Numerical Modeling of Swelling Rock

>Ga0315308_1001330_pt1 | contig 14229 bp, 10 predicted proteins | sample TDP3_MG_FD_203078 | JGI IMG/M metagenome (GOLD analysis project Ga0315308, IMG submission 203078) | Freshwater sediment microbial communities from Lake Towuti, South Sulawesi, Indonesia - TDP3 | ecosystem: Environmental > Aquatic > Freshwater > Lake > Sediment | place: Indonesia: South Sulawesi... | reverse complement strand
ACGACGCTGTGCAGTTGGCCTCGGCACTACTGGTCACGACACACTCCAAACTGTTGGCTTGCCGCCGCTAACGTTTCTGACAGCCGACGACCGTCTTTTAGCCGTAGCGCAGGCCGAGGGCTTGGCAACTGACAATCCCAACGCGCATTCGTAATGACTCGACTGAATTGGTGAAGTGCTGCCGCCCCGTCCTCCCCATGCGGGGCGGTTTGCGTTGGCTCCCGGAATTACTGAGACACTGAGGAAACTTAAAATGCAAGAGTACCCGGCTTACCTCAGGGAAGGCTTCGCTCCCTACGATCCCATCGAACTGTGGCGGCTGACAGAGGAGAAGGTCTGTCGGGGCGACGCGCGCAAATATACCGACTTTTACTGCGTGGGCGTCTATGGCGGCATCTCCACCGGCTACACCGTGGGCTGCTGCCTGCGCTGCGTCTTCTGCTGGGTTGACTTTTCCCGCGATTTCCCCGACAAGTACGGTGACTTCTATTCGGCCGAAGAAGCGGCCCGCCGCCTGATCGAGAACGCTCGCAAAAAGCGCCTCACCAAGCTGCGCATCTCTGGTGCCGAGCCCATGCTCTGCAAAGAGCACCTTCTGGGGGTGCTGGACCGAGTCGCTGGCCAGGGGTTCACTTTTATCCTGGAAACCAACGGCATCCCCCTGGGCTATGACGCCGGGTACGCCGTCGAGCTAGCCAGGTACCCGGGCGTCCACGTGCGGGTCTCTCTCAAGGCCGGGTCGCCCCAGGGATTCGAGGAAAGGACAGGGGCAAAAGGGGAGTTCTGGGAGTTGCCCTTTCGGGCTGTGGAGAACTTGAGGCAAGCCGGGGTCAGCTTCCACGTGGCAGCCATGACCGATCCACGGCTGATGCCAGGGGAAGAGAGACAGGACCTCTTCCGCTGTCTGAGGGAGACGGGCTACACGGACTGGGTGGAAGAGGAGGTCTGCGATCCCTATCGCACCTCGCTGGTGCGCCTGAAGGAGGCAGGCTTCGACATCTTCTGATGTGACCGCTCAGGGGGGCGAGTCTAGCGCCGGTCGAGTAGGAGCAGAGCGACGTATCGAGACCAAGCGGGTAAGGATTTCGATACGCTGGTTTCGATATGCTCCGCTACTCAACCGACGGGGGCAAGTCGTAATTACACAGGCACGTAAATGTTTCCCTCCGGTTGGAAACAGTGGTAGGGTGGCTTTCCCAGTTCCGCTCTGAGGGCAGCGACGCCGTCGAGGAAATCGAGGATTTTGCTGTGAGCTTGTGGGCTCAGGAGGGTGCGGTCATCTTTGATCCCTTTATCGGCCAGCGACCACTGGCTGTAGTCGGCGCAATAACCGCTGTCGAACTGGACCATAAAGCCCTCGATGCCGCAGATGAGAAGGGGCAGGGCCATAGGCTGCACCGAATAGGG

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This master thesis is focusing on numerical modeling of a swelling rock called anhydrite. If water gets in contact with the rock anhydrite (CaSO4) it transforms into gypsum (CaSO4•2H2O). This chemical process can result in an increase of the solid matter up to 61%. This increase in volume can result in major swelling deformations.The motivation for this thesis is Staufen, a medieval town in Germany, which after completing the drilling of seven thermal wells started to heave. The city center was rising with a rate of approximately 1cm/month. This heave has created considerable damages to more than 200 houses in the city center. The heave in this city is numerical back calculated in both 2D and 3D in this master thesis. The FEM program Plaxis 2D version 9.02 is used for the 2D calculations and Plaxis 3D version2010.0 beta version are used for the 3D calculations.The swelling problem in Staufen is presented in this report. The investigations and counter measures that are done in connection to the swelling heave problem are also discussed.Laboratory test from Staufen was back calculated to get an overview of in which range the swelling parameters were in the Staufen case. Some new parameters were added to the material model used for the numerical back calculation. These parameters detect numerical errors arising from the explicit implementation of the swelling strains. Back calculating the lab tests with different time intervals showed that as long as short enough time intervals were used in the calculation the explicit approach to the swelling strains gives good results.The swelling in the subsurface of Staufen was first back calculated in 2D, and a material parameterset was found. A prognosis for the continuing development of the swelling in Staufen for the next tenyears was made. The maximum heave after ten years was calculated to be approximately 28 cm.The swelling was next calculated for a “slice” in 3D, which was a one meter deep projection of the 2D model. This gave quite similar result as the 2D calculation, and the small different could be due to the coarse mesh used in the 3D “slice” model. Finally a full 3D model was made. This one did not giveresults that was consistent with the measurements and the two other calculation models. This isdespite the fact that exactly the same parameters were used. This indicates that the 2D model does not capture all aspects of the real case.The conclusion in this thesis is that the problem is to be considered as a 3D problem. Therefore, the prognosis from the 2D calculations is not overly reliable. A 3D approach should be strived for instead.The material parameters back calculated from 2D cannot be transferred in the 3D calculation. A back calculation of the measured time history with the 3D approach would be needed. This back calculation could not be performed within this thesis due to time constraints.